The cost of cremations in the UK has continued to rise despite reduced services on offer during the pandemic.
Two thirds of councils have continued with price increases of up to 16% from last year, while limited numbers of mourners can attend shorter ceremonies to maintain social distancing.
A quarter of authorities have frozen prices, while seven have cut costs on the grounds of compassion.
One widower said a lockdown service for his wife was like a "pauper's funeral".
Councils have defended the price rises, saying those decisions were taken before the government's social distancing measures were introduced and that it currently costs more to run ceremonies.
One authority said the pandemic had also placed increased stress on its crematoria staff, who have had to receive extra training.
'It felt like a pauper's funeral'
Neville Wilson's wife Doreen died of lung cancer in March and her funeral took place during lockdown.
Only five mourners could attend under the government guidelines on social distancing.
The funeral procession was a hearse only, without floral tributes and the family had to go in their own cars.
While the service time was reduced from 45 minutes to 20 minutes, the fee charged by Coventry City Council was not.
"It felt unbelievably bad," said machine engineer Mr Wilson, aged 66.
"It felt like a pauper's funeral. It couldn't get any worse if we'd tried.
"I then started some investigation myself as to which councils were and which councils weren't [freezing costs] and I thought if some councils are doing it, why aren't Coventry council doing it?"
Andrew Walster, from Coventry City Council, said service times had to be cut to introduce deep cleaning in the chapels between services and to increase the number of service slots in a day to account for the rise in deaths.
"Unfortunately, that didn't reduce our costs of providing that service to the public, in fact it increased it, by providing those additional facilities for bereaved families," he said.
"We haven't passed on those additional costs."
Prices 'beyond means'
Government guidelines issued under lockdown restricted ceremonies to close family and household members only.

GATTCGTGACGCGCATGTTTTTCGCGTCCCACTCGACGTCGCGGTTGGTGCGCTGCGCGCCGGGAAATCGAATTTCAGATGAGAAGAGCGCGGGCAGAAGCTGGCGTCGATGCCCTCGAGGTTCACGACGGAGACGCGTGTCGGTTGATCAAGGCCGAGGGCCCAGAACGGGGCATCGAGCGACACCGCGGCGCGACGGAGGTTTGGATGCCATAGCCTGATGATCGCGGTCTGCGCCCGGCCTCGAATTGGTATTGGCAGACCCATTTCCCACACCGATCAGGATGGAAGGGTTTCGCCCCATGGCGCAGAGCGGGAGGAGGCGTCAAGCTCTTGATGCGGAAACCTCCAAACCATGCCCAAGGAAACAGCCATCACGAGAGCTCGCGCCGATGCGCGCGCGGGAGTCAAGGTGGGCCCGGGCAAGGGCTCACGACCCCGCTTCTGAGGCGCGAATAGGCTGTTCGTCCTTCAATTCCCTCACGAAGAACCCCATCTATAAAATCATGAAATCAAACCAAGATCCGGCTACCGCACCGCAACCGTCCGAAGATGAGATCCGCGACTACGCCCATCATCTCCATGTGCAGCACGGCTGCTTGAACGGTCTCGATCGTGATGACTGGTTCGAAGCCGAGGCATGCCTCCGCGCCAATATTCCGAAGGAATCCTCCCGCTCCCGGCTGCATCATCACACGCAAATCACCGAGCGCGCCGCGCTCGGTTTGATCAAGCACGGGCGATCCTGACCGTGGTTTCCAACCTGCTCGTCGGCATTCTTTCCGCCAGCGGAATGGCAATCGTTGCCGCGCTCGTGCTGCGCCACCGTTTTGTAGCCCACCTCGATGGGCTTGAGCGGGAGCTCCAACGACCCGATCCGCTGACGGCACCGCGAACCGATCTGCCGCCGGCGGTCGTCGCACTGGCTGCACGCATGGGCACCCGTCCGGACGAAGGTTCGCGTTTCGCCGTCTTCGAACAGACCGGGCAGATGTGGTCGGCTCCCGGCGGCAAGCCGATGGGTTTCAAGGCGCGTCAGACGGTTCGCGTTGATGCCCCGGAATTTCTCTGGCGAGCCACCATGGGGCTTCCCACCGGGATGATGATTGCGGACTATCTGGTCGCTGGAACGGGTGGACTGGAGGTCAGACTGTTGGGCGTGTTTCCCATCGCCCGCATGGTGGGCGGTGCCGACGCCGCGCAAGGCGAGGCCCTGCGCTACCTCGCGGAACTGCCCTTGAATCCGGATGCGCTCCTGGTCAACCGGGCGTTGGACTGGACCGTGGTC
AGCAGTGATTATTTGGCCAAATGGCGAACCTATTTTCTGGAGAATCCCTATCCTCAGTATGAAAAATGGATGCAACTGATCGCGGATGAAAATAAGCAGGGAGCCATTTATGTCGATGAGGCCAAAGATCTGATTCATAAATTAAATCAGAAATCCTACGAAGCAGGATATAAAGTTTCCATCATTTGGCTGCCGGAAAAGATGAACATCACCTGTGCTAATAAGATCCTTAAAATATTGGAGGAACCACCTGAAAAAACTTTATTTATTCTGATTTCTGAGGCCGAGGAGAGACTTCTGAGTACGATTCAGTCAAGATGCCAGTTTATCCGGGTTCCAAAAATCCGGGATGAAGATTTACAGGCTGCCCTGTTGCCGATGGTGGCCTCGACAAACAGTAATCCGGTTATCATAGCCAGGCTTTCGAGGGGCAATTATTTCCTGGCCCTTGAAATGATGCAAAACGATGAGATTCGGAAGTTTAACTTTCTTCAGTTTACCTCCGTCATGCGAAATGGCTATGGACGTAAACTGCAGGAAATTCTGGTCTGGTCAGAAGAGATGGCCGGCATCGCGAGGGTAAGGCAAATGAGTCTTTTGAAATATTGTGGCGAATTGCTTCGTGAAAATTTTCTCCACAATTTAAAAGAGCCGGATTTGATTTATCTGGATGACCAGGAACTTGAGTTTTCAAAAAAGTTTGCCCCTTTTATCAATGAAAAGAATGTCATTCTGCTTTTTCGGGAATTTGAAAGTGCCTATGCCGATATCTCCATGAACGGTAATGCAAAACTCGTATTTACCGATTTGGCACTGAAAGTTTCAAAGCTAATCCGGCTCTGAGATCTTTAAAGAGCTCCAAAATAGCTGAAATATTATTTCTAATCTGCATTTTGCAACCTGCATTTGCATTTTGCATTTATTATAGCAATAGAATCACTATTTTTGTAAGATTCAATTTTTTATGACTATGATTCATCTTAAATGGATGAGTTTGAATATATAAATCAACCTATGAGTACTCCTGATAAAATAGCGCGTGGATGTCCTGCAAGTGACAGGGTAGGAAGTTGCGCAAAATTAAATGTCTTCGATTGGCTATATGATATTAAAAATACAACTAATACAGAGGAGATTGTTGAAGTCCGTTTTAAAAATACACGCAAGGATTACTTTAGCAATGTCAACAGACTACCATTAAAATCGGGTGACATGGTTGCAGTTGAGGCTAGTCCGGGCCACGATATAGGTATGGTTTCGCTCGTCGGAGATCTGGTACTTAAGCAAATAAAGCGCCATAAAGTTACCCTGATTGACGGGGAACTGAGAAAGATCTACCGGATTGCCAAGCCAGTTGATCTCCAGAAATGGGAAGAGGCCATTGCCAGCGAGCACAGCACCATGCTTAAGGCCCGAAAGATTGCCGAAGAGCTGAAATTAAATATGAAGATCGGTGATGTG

Yet, as of June, the average cost of a local authority cremation in the UK was £775, up from £752 last financial year, according to BBC analysis.
Ten years ago, the average funeral cost £470.
Prices for 2020-21 range from £392 in Belfast to £995 in Worthing, West Sussex.
The past 10 years have seen costs at council facilities rise by an average of £200 above the rate of inflation.
This year, Cornwall Council increased the price of an off-peak cremation by £147.
Campaigners say the rises cannot be justified while the restrictions are in place.
Among them is Down to Earth, a project by charity Quaker Social Action aimed at tackling "funeral poverty".
Acting manager Lindesay Mace said: "What we're seeing here are increases in cremation fees in the last year of as much as six, seven and even 10% in some places.
"Those kind of price rises are clearly beyond the means of the average person, especially when you bear in mind that incomes haven't risen by nearly as much."
Cornwall Council said it has offered "a reduced fee for cremations which take place at certain times of day for several years."
'Easing the burden'
Some authorities have meanwhile decided to cut costs as an immediate measure.
"We know funerals can be expensive and people are suffering financially so we looked at how we could help out and ease the burden," Oldham Council said.
The authority has cut its fees by £144, a measure which will stay in place until September.
Cheltenham Council cannot offer a video streaming service outside and only five mourners are permitted to attend a reduced "graveside-only" ceremony.
As a result, it dropped its prices by £490.
Chief executive officer of the Institute of Cemetery and Crematorium Management, Julie Dunk, said councils have had to invest in environmentally friendly equipment in recent years, which has left them needing to recover costs.
Two out of the three biggest private crematoria operators, Memoria and Westerleigh, have also increased prices in 2020.
Private firms make up around a quarter of the market share in the UK.
Westerleigh said its annual price review took place in January 2020 and it has not increased any prices "since then, or during the Covid-19 crisis.".
People claiming certain benefits can receive help with funeral costs from the government's Funeral Expenses Payment, although the scheme does not always cover the entire cost.
The Competition and Markets Authority is investigating the funeral industry and could recommend tighter regulation or price capping to stop above-inflation increases.
It is set to report back on its findings in 2021, having called for an extension to the review that will take into account the effect of the pandemic.
Widower Mr Wilson said current costs were heaping extra grief on families during a difficult time.
"My two sons are still extremely angry. And also so are my wife's family, they're very upset that they couldn't attend. I really wouldn't wish it on my worst enemy," he said.
"Horrendous is the word."
- Pembrokeshire County Council
- Cornwall Council
- Oldham Council
- Cheltenham Borough Council
- Redditch Borough Council
- Cheshire West and Chester Council
- Warwick District Council
- Bristol City Council
- Hyndburn Borough Council
- Coventry City Council
- Argyll and Bute Council
- Medway Council
- Guildford Borough Council